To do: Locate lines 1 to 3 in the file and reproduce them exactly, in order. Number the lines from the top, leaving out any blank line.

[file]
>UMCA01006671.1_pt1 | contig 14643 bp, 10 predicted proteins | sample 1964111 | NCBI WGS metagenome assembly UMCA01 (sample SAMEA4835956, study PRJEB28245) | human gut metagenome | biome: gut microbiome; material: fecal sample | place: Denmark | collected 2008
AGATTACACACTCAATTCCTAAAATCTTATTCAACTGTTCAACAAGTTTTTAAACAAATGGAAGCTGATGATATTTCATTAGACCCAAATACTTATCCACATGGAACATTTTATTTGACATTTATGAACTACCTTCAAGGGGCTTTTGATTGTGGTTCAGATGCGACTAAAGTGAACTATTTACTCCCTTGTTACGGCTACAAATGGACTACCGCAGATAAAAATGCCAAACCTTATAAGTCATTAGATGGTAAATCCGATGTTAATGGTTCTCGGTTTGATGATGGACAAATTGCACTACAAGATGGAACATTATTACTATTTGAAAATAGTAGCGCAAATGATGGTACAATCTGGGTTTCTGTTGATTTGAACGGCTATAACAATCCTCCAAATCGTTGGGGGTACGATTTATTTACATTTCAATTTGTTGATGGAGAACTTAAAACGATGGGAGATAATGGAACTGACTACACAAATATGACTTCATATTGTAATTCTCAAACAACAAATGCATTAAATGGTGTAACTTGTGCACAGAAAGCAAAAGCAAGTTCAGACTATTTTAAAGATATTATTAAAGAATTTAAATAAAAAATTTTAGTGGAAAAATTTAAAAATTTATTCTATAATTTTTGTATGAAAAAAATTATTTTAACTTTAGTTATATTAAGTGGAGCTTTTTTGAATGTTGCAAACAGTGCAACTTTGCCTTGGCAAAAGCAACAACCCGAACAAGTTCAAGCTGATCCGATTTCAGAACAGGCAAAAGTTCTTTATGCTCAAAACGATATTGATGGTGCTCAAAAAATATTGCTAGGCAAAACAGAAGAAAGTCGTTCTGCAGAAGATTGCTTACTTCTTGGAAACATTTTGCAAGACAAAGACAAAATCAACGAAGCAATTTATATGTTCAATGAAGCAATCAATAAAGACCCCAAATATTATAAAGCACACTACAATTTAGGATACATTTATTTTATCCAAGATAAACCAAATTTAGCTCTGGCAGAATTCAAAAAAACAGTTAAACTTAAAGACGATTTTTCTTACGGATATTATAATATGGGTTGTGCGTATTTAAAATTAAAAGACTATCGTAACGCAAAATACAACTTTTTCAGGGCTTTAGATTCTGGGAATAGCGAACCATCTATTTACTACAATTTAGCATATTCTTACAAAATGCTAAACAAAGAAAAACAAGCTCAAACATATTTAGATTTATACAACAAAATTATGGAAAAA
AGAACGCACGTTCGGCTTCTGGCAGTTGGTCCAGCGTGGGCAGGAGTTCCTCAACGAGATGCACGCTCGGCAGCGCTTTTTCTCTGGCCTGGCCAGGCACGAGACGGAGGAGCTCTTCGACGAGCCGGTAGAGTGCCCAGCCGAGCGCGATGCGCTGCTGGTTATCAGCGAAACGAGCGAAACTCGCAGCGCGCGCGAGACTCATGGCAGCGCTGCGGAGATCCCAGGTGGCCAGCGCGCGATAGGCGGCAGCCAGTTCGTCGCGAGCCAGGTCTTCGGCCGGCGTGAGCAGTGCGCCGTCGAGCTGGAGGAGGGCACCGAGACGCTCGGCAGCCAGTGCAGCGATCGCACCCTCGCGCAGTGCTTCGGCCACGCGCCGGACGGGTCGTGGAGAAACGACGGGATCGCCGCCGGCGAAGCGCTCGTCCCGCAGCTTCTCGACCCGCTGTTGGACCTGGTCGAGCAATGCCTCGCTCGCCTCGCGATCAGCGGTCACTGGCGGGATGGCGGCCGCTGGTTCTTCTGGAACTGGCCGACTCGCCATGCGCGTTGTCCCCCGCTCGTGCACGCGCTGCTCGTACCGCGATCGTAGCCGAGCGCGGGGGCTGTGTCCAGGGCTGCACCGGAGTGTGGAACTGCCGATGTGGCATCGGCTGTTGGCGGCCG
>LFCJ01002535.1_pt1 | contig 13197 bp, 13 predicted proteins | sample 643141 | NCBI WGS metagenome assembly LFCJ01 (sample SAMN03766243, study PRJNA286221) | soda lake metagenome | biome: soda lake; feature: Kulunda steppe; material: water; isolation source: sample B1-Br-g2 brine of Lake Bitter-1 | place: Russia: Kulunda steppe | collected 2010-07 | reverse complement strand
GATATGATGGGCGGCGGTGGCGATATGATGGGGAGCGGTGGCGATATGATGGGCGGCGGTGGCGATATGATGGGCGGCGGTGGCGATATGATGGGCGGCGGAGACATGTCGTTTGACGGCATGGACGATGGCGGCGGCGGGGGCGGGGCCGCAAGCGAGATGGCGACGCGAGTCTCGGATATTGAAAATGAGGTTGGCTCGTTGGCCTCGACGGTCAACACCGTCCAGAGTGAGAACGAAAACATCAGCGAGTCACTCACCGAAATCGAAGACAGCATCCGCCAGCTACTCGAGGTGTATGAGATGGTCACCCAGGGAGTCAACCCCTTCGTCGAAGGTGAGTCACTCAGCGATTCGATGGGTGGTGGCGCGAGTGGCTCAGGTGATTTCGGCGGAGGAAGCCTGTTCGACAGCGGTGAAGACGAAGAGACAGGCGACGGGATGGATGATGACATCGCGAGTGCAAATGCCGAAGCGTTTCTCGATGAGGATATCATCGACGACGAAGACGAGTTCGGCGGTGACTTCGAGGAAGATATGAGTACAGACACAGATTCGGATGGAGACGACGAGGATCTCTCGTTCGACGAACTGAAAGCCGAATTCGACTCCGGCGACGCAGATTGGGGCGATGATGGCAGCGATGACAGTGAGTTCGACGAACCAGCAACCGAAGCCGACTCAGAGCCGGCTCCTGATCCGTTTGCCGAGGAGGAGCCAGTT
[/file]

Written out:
>UMCA01006671.1_pt1 | contig 14643 bp, 10 predicted proteins | sample 1964111 | NCBI WGS metagenome assembly UMCA01 (sample SAMEA4835956, study PRJEB28245) | human gut metagenome | biome: gut microbiome; material: fecal sample | place: Denmark | collected 2008
AGATTACACACTCAATTCCTAAAATCTTATTCAACTGTTCAACAAGTTTTTAAACAAATGGAAGCTGATGATATTTCATTAGACCCAAATACTTATCCACATGGAACATTTTATTTGACATTTATGAACTACCTTCAAGGGGCTTTTGATTGTGGTTCAGATGCGACTAAAGTGAACTATTTACTCCCTTGTTACGGCTACAAATGGACTACCGCAGATAAAAATGCCAAACCTTATAAGTCATTAGATGGTAAATCCGATGTTAATGGTTCTCGGTTTGATGATGGACAAATTGCACTACAAGATGGAACATTATTACTATTTGAAAATAGTAGCGCAAATGATGGTACAATCTGGGTTTCTGTTGATTTGAACGGCTATAACAATCCTCCAAATCGTTGGGGGTACGATTTATTTACATTTCAATTTGTTGATGGAGAACTTAAAACGATGGGAGATAATGGAACTGACTACACAAATATGACTTCATATTGTAATTCTCAAACAACAAATGCATTAAATGGTGTAACTTGTGCACAGAAAGCAAAAGCAAGTTCAGACTATTTTAAAGATATTATTAAAGAATTTAAATAAAAAATTTTAGTGGAAAAATTTAAAAATTTATTCTATAATTTTTGTATGAAAAAAATTATTTTAACTTTAGTTATATTAAGTGGAGCTTTTTTGAATGTTGCAAACAGTGCAACTTTGCCTTGGCAAAAGCAACAACCCGAACAAGTTCAAGCTGATCCGATTTCAGAACAGGCAAAAGTTCTTTATGCTCAAAACGATATTGATGGTGCTCAAAAAATATTGCTAGGCAAAACAGAAGAAAGTCGTTCTGCAGAAGATTGCTTACTTCTTGGAAACATTTTGCAAGACAAAGACAAAATCAACGAAGCAATTTATATGTTCAATGAAGCAATCAATAAAGACCCCAAATATTATAAAGCACACTACAATTTAGGATACATTTATTTTATCCAAGATAAACCAAATTTAGCTCTGGCAGAATTCAAAAAAACAGTTAAACTTAAAGACGATTTTTCTTACGGATATTATAATATGGGTTGTGCGTATTTAAAATTAAAAGACTATCGTAACGCAAAATACAACTTTTTCAGGGCTTTAGATTCTGGGAATAGCGAACCATCTATTTACTACAATTTAGCATATTCTTACAAAATGCTAAACAAAGAAAAACAAGCTCAAACATATTTAGATTTATACAACAAAATTATGGAAAAA
AGAACGCACGTTCGGCTTCTGGCAGTTGGTCCAGCGTGGGCAGGAGTTCCTCAACGAGATGCACGCTCGGCAGCGCTTTTTCTCTGGCCTGGCCAGGCACGAGACGGAGGAGCTCTTCGACGAGCCGGTAGAGTGCCCAGCCGAGCGCGATGCGCTGCTGGTTATCAGCGAAACGAGCGAAACTCGCAGCGCGCGCGAGACTCATGGCAGCGCTGCGGAGATCCCAGGTGGCCAGCGCGCGATAGGCGGCAGCCAGTTCGTCGCGAGCCAGGTCTTCGGCCGGCGTGAGCAGTGCGCCGTCGAGCTGGAGGAGGGCACCGAGACGCTCGGCAGCCAGTGCAGCGATCGCACCCTCGCGCAGTGCTTCGGCCACGCGCCGGACGGGTCGTGGAGAAACGACGGGATCGCCGCCGGCGAAGCGCTCGTCCCGCAGCTTCTCGACCCGCTGTTGGACCTGGTCGAGCAATGCCTCGCTCGCCTCGCGATCAGCGGTCACTGGCGGGATGGCGGCCGCTGGTTCTTCTGGAACTGGCCGACTCGCCATGCGCGTTGTCCCCCGCTCGTGCACGCGCTGCTCGTACCGCGATCGTAGCCGAGCGCGGGGGCTGTGTCCAGGGCTGCACCGGAGTGTGGAACTGCCGATGTGGCATCGGCTGTTGGCGGCCG